UPPCO CEO: Rate decreases forecast for customers this year

HANCOCK — Upper Peninsula Power Co. customers should see cost reductions across the board in 2018, CEO James Larsen said in a presentation to the Keweenaw Economic Development Alliance Wednesday. 

Residential bills have the smallest decrease, with January 2018 rates projected to be 3 percent lower than in January 2017. Small commercial is projected to decline by 9 percent, medium 10 percent and large 17 percent. 

“Although we would like that number to be bigger for residential, and there are some things we’re working on for that, at least it’s not going up,” Larsen said. “We’re actually working and trying to get it going in the right direction.”

Larsen said UPPCO has been working on getting more financial assistance to customers struggling to pay their bills.

“If we can get them more funding and they can pay their bills, it actually reduces the bills for everybody, because it’s less bad debt,” he said. 

After 19 years of being owned by the Wisconsin Public Service Resources Corporation, UPPCO returned to being a stand-alone utility in Feburary.

UPPCO has identified $5.5 million in power supply savings this year in an attempt to bring costs down. UPPCO has also found $2 million in savings in operating and maintenance costs, he said.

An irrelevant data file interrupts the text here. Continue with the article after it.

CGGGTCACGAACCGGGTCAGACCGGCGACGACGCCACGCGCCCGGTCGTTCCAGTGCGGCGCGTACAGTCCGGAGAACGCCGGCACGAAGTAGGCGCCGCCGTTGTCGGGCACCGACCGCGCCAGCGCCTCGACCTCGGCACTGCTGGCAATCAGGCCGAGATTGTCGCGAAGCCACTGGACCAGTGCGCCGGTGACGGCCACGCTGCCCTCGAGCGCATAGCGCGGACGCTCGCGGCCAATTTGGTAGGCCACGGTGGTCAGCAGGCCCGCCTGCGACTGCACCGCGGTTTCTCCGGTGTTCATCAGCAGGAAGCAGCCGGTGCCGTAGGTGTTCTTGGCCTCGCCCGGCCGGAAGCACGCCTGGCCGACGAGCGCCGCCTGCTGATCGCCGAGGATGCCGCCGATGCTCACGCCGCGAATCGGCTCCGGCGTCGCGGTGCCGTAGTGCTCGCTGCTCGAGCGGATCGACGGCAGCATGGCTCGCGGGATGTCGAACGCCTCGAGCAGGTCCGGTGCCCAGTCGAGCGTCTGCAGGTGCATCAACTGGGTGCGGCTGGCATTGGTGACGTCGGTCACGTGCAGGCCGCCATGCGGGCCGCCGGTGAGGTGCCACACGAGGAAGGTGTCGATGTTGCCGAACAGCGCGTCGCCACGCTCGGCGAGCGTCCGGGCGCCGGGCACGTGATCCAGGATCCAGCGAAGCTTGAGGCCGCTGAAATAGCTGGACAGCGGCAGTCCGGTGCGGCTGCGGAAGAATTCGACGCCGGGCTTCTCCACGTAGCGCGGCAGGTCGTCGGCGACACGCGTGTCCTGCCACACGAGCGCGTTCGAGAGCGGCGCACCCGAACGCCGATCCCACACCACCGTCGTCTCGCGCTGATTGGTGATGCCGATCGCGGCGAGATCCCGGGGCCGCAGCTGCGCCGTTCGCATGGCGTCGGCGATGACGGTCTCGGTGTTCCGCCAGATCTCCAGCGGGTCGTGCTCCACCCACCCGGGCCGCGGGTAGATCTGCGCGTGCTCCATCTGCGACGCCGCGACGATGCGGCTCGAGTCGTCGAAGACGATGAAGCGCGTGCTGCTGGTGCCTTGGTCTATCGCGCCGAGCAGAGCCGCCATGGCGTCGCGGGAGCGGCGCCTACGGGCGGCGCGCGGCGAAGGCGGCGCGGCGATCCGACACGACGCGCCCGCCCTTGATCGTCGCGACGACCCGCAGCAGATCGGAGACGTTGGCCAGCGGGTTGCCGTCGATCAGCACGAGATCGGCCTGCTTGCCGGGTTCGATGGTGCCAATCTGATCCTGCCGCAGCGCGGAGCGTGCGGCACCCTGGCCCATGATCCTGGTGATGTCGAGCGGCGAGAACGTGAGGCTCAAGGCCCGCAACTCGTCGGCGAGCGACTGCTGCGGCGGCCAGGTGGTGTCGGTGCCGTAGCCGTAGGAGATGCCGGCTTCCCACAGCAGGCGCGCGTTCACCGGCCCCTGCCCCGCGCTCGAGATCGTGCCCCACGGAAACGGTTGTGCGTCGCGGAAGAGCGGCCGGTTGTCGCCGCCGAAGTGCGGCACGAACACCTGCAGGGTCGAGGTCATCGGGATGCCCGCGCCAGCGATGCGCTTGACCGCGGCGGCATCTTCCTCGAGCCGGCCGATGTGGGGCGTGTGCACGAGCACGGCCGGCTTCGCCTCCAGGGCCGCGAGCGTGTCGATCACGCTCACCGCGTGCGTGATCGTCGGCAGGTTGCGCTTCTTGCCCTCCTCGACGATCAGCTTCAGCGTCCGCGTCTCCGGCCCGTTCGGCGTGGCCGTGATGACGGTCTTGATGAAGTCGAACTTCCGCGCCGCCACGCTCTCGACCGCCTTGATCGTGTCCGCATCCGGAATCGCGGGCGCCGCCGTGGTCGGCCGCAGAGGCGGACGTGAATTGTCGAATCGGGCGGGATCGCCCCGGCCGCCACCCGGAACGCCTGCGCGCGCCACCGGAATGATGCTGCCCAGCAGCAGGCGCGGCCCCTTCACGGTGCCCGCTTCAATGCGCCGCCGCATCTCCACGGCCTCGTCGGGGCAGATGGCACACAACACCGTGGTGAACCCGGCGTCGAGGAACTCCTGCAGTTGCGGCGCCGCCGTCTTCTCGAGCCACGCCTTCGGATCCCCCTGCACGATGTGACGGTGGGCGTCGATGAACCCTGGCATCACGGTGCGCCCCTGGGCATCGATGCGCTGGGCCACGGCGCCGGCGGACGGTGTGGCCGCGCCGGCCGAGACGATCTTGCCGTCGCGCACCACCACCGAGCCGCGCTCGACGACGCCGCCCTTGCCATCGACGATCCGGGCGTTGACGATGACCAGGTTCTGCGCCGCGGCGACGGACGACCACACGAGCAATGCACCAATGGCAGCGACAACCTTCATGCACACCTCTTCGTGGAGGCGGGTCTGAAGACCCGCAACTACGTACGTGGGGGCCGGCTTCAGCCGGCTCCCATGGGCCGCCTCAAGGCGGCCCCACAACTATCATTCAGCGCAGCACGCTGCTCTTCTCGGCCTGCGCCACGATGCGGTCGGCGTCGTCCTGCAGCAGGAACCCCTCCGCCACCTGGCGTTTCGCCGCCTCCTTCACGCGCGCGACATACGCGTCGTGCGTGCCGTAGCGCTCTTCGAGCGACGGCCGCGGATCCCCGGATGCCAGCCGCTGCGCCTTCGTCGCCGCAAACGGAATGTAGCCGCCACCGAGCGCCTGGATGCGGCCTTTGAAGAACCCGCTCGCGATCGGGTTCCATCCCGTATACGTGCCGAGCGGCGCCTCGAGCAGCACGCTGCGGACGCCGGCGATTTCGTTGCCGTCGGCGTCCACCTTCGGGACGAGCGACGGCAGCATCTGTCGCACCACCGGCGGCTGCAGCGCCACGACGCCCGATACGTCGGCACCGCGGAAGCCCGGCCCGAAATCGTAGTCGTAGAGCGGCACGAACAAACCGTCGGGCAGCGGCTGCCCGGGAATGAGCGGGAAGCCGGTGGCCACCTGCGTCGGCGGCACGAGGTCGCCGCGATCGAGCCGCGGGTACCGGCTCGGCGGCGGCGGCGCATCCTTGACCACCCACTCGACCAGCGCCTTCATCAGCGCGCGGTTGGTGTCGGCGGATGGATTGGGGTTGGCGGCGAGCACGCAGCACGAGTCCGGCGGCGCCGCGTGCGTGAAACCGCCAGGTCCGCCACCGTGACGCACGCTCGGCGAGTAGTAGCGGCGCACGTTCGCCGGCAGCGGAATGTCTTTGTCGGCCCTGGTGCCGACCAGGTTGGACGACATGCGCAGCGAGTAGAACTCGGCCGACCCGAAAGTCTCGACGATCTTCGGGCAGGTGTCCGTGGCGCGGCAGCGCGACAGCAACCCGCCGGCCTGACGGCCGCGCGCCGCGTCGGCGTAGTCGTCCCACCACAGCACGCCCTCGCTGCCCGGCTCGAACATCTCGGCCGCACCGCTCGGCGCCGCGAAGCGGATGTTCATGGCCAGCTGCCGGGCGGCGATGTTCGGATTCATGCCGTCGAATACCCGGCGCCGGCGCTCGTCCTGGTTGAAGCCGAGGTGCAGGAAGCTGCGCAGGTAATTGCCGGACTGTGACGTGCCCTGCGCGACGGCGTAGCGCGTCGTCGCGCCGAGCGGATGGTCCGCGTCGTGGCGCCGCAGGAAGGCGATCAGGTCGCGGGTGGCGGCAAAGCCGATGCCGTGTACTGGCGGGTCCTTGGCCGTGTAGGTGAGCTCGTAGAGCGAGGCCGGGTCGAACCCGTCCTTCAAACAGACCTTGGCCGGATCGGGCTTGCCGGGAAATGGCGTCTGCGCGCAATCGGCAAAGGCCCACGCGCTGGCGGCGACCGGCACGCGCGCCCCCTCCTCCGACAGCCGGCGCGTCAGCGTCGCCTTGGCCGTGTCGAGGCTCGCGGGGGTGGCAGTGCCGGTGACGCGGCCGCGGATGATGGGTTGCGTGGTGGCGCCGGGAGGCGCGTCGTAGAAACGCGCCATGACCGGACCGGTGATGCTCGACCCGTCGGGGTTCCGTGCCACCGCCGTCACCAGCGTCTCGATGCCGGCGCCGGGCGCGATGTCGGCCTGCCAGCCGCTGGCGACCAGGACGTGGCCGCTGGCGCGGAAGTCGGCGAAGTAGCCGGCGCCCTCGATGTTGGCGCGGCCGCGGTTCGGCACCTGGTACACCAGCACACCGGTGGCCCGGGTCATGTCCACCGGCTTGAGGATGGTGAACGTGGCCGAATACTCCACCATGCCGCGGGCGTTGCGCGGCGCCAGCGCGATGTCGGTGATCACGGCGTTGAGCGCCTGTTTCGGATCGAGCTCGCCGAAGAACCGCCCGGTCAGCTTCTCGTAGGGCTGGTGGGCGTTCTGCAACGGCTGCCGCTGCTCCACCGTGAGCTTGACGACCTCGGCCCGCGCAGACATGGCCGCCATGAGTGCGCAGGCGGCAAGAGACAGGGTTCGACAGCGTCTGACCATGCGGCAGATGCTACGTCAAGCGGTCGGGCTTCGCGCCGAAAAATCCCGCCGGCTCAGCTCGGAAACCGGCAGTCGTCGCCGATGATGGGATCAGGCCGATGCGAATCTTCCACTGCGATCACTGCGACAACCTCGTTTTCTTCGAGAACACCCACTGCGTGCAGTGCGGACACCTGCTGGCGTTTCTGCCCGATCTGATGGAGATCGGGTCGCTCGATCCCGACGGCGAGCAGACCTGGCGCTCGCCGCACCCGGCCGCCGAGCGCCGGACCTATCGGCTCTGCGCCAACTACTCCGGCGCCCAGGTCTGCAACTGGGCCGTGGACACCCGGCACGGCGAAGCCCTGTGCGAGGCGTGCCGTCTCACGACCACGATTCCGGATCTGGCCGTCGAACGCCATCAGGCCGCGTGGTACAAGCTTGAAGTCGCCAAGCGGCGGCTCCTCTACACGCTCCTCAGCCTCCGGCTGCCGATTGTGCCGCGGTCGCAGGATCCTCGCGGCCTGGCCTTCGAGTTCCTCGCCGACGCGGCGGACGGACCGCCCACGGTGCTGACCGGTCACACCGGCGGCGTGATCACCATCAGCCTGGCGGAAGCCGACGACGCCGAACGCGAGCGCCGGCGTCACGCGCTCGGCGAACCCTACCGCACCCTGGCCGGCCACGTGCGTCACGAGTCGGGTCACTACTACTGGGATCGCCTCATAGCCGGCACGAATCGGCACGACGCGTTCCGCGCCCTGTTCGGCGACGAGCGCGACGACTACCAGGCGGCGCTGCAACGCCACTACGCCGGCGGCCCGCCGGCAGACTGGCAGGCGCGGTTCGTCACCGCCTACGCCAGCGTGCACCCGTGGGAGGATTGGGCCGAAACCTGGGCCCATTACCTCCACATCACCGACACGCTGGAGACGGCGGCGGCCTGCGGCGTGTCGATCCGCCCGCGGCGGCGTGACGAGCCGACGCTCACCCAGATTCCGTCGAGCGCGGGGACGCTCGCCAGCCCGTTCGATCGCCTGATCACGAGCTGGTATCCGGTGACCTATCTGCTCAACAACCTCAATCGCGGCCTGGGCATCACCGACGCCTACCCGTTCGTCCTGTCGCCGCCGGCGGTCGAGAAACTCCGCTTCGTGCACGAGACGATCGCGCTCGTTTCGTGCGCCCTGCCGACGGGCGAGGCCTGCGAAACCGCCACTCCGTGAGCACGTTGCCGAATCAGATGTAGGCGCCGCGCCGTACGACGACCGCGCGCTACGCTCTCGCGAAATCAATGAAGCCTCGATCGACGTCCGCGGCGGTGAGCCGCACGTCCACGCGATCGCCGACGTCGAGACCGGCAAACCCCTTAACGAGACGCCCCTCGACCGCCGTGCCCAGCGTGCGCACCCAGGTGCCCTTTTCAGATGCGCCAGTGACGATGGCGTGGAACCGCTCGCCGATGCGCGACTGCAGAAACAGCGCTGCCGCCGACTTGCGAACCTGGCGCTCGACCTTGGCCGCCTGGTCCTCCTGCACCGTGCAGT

“I’m finding that very easy, because we’re a new company, a lot of things were done quickly just to get it up and get going, and now we’re at a point where we can look for efficiencies and do things smarter, faster, cheaper,” he said. 

UPPCO will also save about $2 million after the Federal Energy Regulatory Commission ruling regarding the Presque Isle plant. The commission found that Wisconsin Electric Power Co. overcharged U.P. ratepayers by $23 million while operating the plant. The Presque Isle savings have yet to be factored into the cost projections for customers, Larsen said. 

Some of the drivers for the high prices at UPPCO are the loss of major customers such as Smurfit-Stone, as well as being in a remote area, Larsen said. For factors specific to UPPCO, Larsen mention the company’s investment in hydrogeneration.

“Our rate base is a little over $200 million, so to spend $55 million on your company, that’s a significant chunk of your company,” he said. 

Another part is UPPCO’s pension, which is 100 percent funded. Though it has been closed to new employees for eight or nine years, it’s still covering 631 retirees. Due to a number of changes of ownership, that number includes former employees of the Presque Isle coal plant. 

“Even though we’re not affiliated with Presque Isle anymore, their retirees are on our plan,” he said. 

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